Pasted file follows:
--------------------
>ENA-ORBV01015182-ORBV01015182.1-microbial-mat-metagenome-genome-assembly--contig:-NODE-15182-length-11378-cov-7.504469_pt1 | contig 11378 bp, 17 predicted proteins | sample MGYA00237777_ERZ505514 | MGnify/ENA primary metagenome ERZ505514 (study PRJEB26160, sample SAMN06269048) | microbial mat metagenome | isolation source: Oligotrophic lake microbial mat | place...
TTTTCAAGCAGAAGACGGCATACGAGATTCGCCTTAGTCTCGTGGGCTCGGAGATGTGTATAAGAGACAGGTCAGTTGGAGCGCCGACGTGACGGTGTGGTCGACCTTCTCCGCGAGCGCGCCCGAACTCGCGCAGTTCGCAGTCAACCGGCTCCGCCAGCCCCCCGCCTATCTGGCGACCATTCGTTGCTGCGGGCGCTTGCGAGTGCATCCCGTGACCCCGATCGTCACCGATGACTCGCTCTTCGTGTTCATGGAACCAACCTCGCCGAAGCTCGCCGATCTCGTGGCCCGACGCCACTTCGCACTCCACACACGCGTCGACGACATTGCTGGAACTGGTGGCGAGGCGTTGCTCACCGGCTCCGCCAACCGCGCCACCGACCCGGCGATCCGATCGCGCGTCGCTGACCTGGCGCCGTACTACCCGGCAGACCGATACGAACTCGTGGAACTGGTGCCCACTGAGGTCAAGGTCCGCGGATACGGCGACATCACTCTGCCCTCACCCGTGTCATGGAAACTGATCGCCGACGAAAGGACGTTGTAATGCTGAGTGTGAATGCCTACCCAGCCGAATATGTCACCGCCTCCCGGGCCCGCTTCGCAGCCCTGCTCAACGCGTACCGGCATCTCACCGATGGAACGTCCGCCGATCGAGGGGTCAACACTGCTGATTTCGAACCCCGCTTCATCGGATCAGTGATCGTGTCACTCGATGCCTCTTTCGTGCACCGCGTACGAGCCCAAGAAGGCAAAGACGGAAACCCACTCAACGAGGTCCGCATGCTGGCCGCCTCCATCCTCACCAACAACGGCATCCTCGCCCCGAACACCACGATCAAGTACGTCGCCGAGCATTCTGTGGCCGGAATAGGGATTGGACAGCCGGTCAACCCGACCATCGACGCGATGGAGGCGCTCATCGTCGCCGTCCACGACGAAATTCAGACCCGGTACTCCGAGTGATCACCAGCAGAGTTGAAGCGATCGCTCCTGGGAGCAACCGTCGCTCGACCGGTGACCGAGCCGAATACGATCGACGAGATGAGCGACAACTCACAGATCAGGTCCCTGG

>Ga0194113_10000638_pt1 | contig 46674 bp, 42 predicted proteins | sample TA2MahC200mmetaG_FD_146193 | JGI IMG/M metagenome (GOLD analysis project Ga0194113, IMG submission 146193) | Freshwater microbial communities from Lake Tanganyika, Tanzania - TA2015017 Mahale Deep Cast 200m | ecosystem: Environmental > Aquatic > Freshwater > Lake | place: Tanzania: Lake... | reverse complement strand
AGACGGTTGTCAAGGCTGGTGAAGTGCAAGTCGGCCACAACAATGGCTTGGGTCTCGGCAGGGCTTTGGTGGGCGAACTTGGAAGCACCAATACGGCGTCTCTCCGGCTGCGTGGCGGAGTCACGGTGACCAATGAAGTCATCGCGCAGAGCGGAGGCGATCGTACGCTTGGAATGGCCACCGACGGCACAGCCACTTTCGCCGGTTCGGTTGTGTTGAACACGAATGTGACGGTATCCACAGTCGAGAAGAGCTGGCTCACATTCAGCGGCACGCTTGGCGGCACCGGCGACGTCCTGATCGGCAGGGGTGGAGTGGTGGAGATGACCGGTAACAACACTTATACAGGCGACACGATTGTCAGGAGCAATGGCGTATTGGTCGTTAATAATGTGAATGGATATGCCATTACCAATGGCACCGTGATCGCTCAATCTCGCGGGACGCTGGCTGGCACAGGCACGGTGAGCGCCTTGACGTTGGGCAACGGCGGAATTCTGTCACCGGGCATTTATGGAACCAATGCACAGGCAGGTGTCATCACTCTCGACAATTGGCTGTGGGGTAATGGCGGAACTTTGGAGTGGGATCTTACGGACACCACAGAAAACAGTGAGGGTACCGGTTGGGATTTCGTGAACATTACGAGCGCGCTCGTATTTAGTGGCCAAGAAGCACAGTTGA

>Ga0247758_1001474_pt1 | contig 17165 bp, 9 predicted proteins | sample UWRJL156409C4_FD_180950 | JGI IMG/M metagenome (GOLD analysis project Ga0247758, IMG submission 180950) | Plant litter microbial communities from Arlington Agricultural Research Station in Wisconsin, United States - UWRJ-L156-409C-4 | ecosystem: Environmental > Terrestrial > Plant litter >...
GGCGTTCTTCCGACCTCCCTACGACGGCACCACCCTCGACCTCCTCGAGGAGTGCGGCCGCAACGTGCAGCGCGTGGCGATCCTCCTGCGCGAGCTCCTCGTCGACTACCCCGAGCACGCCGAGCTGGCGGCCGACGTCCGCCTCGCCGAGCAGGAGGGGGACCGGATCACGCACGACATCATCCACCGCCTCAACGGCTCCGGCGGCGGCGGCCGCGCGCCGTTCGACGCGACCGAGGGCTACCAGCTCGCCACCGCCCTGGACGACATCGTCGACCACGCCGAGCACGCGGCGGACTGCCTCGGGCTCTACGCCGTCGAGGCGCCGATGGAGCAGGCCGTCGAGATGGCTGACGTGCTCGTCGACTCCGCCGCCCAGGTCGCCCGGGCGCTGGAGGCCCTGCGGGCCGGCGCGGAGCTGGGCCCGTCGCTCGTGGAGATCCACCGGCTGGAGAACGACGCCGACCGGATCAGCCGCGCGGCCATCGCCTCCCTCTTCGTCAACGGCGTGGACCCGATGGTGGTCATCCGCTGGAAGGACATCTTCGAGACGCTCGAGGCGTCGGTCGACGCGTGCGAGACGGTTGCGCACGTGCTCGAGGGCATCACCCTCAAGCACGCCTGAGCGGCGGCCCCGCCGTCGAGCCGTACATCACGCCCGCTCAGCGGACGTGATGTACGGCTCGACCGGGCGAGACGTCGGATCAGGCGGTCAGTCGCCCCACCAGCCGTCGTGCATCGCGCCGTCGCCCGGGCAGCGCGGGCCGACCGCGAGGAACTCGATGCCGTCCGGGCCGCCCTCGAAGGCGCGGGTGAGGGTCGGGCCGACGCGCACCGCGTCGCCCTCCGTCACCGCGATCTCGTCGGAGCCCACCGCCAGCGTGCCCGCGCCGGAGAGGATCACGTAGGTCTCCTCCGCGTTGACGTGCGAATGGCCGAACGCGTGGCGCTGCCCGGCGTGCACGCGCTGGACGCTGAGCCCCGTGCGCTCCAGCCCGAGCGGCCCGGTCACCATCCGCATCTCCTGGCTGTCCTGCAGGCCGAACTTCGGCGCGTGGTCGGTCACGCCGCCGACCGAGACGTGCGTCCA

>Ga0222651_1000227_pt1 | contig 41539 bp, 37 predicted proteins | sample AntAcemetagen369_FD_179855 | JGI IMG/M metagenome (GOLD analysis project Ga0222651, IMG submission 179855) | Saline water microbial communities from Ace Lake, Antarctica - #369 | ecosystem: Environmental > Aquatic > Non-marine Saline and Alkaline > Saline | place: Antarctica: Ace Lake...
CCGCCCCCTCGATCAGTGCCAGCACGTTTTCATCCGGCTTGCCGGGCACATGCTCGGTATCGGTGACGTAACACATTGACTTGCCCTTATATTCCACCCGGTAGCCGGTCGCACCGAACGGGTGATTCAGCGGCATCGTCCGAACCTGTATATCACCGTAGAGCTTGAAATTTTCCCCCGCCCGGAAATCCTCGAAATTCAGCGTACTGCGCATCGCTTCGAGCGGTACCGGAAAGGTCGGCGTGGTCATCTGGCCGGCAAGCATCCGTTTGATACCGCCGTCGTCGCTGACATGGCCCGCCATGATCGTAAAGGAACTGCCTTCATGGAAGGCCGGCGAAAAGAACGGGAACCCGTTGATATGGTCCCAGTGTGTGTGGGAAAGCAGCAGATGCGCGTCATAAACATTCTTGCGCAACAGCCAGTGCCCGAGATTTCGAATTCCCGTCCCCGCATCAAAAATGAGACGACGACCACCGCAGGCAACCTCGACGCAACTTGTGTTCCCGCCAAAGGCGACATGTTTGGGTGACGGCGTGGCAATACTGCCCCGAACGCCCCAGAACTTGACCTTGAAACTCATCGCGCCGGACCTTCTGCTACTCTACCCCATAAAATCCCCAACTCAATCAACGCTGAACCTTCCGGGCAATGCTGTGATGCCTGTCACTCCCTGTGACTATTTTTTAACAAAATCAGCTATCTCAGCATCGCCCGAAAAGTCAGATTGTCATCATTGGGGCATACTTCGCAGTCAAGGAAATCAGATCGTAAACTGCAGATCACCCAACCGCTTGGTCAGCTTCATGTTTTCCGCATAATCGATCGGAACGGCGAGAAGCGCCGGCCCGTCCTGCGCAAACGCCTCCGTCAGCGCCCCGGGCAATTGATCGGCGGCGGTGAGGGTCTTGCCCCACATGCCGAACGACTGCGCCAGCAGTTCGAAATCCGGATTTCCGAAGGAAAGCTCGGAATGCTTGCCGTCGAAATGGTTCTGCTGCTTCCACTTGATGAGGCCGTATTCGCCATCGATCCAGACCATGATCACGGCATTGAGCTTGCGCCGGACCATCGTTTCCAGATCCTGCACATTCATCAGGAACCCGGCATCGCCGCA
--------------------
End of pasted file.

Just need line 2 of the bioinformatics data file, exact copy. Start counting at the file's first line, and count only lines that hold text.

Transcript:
TTTTCAAGCAGAAGACGGCATACGAGATTCGCCTTAGTCTCGTGGGCTCGGAGATGTGTATAAGAGACAGGTCAGTTGGAGCGCCGACGTGACGGTGTGGTCGACCTTCTCCGCGAGCGCGCCCGAACTCGCGCAGTTCGCAGTCAACCGGCTCCGCCAGCCCCCCGCCTATCTGGCGACCATTCGTTGCTGCGGGCGCTTGCGAGTGCATCCCGTGACCCCGATCGTCACCGATGACTCGCTCTTCGTGTTCATGGAACCAACCTCGCCGAAGCTCGCCGATCTCGTGGCCCGACGCCACTTCGCACTCCACACACGCGTCGACGACATTGCTGGAACTGGTGGCGAGGCGTTGCTCACCGGCTCCGCCAACCGCGCCACCGACCCGGCGATCCGATCGCGCGTCGCTGACCTGGCGCCGTACTACCCGGCAGACCGATACGAACTCGTGGAACTGGTGCCCACTGAGGTCAAGGTCCGCGGATACGGCGACATCACTCTGCCCTCACCCGTGTCATGGAAACTGATCGCCGACGAAAGGACGTTGTAATGCTGAGTGTGAATGCCTACCCAGCCGAATATGTCACCGCCTCCCGGGCCCGCTTCGCAGCCCTGCTCAACGCGTACCGGCATCTCACCGATGGAACGTCCGCCGATCGAGGGGTCAACACTGCTGATTTCGAACCCCGCTTCATCGGATCAGTGATCGTGTCACTCGATGCCTCTTTCGTGCACCGCGTACGAGCCCAAGAAGGCAAAGACGGAAACCCACTCAACGAGGTCCGCATGCTGGCCGCCTCCATCCTCACCAACAACGGCATCCTCGCCCCGAACACCACGATCAAGTACGTCGCCGAGCATTCTGTGGCCGGAATAGGGATTGGACAGCCGGTCAACCCGACCATCGACGCGATGGAGGCGCTCATCGTCGCCGTCCACGACGAAATTCAGACCCGGTACTCCGAGTGATCACCAGCAGAGTTGAAGCGATCGCTCCTGGGAGCAACCGTCGCTCGACCGGTGACCGAGCCGAATACGATCGACGAGATGAGCGACAACTCACAGATCAGGTCCCTGG